WHO: Measles Outbreak in Europe Threatens Progress

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GREAT BAY, Sint Maarten (DCOMM) – Collective Prevention Services (CPS), a department of the Ministry of Public Health, Social Development and Labour, says the World Health Organization (WHO) pointed out this week that the current measles outbreak across Europe threatens the progress towards eliminating the virus.

Over 500 measles cases were reported for January 2017 in the WHO European Region. Measles continues to spread within and among European countries, with the potential to cause large outbreaks wherever immunization coverage has dropped below the necessary threshold of 95%.

Two-thirds of the European Region’s 53 countries have interrupted endemic transmission of measles; however, 14 remain endemic, according to the Regional Verification Commission for Measles and Rubella Elimination (RVC).

559 measles cases were reported in the Region for January 2017. Of these, 474 cases were reported in 7 of the 14 endemic countries (France, Germany, Italy, Poland, Romania, Switzerland and Ukraine). Preliminary information for February indicates that the number of new infections is sharply rising. In all of these countries, estimated national immunization coverage with the second dose of measles-containing vaccine is less than the 95% threshold.

The largest current measles outbreaks in Europe are taking place in Romania and Italy.

Romania has reported over 3400 cases and 17 deaths since January 2016 (as of 10 March 2017). The majority of cases are concentrated in areas where immunization coverage is especially low.

According to reported data, the three measles genotypes circulating in Romania since January 2016 were not spreading in the country before, but were reported in several other European countries and elsewhere in 2015. Comprehensive laboratory and epidemiological data are needed before the origin of infection and routes of transmission can be concluded.

Italy has seen a sharp rise in cases in the first weeks of 2017. With 238 cases reported so far for January 2017 and preliminary information indicating at least as many cases for February, the total number of cases reported for 2016 (approximately 850) may soon be surpassed.

Measles is a highly contagious virus that can cause potentially serious illness. As measles remains endemic in most parts of the world, it can spread to any country, including those that have eliminated the disease.

Every un- or under-immunized person regardless of age is therefore at risk of contracting the disease; this is especially true in those countries where persistently low immunization rates increase the risk of a large outbreak with possible tragic consequences.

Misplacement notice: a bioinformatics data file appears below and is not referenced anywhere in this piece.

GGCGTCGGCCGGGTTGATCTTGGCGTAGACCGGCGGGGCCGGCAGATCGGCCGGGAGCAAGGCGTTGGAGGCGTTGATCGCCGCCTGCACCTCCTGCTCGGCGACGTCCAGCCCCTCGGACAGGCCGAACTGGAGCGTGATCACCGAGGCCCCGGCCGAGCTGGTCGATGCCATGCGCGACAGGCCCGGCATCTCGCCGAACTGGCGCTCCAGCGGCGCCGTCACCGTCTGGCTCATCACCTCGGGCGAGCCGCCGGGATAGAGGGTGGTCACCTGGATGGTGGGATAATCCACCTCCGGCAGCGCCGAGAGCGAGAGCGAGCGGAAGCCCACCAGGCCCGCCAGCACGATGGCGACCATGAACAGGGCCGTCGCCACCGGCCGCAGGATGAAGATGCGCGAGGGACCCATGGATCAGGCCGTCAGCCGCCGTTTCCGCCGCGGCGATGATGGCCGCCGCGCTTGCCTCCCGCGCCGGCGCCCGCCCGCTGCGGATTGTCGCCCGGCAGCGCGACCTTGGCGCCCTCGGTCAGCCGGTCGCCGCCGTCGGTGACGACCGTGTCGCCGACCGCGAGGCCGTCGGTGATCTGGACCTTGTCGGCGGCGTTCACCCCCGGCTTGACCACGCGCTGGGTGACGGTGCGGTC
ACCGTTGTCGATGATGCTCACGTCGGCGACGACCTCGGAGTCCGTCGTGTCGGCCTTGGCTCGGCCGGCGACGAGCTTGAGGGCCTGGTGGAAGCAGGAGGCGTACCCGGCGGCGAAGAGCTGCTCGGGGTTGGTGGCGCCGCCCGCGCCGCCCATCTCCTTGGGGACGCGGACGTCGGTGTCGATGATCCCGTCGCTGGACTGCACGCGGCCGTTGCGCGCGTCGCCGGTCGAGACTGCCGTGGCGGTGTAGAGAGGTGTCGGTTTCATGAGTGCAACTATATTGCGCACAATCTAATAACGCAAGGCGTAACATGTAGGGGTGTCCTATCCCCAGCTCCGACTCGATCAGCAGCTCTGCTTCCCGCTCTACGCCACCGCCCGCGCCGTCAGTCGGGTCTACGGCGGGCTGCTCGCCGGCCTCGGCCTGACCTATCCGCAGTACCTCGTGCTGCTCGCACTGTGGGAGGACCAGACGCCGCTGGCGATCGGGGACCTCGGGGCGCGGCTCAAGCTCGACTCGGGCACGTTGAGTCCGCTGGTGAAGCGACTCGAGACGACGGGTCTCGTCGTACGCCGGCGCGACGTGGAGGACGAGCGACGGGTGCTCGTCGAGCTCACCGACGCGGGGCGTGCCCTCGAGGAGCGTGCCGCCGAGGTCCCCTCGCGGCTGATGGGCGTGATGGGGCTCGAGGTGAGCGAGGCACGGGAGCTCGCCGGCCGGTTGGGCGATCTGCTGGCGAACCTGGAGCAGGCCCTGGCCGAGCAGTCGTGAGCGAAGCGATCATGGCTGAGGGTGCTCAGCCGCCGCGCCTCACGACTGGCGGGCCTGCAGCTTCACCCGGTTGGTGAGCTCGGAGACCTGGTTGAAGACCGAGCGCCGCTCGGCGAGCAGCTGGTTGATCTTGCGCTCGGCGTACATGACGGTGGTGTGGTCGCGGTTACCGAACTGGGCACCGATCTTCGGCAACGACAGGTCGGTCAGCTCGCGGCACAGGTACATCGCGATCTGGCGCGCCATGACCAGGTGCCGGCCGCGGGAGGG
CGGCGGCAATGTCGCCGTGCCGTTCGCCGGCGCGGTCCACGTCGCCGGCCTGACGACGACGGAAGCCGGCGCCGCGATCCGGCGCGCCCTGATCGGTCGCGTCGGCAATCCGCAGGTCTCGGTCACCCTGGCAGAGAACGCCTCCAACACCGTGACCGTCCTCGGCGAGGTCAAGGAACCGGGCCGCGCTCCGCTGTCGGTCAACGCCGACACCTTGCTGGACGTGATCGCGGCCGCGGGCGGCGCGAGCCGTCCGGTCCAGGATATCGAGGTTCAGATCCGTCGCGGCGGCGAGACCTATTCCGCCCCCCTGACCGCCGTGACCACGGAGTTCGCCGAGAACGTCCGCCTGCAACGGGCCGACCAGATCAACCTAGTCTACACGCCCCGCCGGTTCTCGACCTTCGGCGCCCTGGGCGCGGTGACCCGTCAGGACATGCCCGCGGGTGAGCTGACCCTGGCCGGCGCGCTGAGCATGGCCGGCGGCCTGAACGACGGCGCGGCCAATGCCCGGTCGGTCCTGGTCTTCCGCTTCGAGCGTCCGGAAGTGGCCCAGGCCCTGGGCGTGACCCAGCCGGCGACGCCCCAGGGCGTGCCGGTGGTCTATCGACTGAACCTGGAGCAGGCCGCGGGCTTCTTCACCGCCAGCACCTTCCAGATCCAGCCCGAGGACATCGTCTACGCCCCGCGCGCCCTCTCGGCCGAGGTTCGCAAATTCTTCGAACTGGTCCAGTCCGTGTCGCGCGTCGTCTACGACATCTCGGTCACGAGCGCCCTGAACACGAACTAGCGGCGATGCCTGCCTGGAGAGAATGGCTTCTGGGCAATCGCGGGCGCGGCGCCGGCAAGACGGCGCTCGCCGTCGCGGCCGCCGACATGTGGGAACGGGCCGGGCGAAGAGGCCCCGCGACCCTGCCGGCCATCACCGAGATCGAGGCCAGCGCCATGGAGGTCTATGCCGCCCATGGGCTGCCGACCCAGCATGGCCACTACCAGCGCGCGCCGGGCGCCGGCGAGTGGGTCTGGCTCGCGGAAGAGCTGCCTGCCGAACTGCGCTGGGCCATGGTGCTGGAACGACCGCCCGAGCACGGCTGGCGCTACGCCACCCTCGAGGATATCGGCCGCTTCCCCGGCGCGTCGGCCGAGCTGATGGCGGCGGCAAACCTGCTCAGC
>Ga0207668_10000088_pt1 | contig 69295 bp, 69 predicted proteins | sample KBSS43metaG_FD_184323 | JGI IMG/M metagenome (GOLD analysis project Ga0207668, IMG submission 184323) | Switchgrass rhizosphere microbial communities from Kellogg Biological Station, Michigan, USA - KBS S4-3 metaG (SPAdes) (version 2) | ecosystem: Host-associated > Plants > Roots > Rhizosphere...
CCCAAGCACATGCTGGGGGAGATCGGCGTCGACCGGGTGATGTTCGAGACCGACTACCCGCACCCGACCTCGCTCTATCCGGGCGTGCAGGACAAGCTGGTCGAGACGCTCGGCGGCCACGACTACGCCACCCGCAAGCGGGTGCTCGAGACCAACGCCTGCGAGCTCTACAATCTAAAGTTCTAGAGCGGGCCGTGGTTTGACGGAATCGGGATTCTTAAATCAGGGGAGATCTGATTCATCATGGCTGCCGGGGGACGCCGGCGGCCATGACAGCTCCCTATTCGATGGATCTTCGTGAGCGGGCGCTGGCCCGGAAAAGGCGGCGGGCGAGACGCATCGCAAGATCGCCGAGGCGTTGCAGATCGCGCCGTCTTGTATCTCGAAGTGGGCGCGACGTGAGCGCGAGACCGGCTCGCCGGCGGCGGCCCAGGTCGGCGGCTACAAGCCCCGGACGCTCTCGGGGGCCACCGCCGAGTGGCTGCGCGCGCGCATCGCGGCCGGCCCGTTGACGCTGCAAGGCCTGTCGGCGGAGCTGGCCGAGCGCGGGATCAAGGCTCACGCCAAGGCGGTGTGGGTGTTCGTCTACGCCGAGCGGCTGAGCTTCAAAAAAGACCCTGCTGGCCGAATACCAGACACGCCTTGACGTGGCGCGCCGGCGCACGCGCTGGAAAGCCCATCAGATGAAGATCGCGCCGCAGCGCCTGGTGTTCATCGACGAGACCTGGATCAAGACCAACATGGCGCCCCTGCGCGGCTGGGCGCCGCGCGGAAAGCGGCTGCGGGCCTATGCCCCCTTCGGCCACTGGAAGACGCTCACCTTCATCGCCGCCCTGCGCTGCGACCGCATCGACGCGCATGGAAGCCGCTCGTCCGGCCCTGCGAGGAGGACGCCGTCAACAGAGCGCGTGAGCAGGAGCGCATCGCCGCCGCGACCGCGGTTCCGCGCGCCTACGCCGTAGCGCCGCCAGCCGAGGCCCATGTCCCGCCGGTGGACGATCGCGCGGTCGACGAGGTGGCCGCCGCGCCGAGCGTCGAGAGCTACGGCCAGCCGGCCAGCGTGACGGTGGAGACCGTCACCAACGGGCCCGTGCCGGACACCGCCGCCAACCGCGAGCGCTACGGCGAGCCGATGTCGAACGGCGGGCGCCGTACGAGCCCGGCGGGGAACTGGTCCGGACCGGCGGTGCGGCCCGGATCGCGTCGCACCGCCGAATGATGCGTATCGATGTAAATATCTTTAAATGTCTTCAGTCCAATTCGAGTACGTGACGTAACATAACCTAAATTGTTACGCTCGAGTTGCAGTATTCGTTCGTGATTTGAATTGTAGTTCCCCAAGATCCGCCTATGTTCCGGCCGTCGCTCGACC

National authorities should maximize their efforts to achieve and/or sustain at least 95% coverage with two doses of measles-containing vaccine to prevent circulation in the event of an importation.

The WHO Regional Office for Europe is working closely with the national health authorities of countries at risk and in the midst of large measles outbreaks to plan and implement appropriate response measures.

These include enhancing surveillance and identifying and immunizing those at heightened risk of infection, especially susceptible persons who may be or come in contact with infected persons, as well as engaging communities to encourage vaccination for all those who need it.

Travelers who are not up to date on their vaccinations are at higher risk of contracting measles when in close contact with travelers from countries where the viruses still circulate.

The Region of the Americas is the first in the world to have eliminated measles.  The achievement culminates a 22-year effort involving mass vaccination against measles, mumps, and rubella throughout the Americas.

Measles is the fifth vaccine-preventable disease to be eliminated from the Americas, after the regional eradication of smallpox in 1971, poliomyelitis in 1994, and rubella and congenital rubella syndrome in 2015.

CPS advises guardians and parents to check their children’s vaccination status to see whether they are up to date, adding that it is important to keep the Americas Region measles-free.

If persons decide to travel, they should also check their vaccination status and to make use of every opportunity to get vaccinated according to the schedule.  If you need additional information call CPS at 542-3003 or 2078.

The majority of people who get measles are unvaccinated.

Other individuals who should get their vaccination status checked are, health care workers, pregnant women, pre-and exam class students, as well as groups at risks such as waste/garbage handlers, the Police, hotel and restaurant workers, and others to verify and update their vaccination status, particularly on Hepatitis B and Tetanus.

Immunization averts an estimated two-three million deaths every year, protecting children from diphtheria, measles, pertussis (better known as whooping cough), pneumonia, polio, rotavirus diarrhea, rubella, tetanus and others.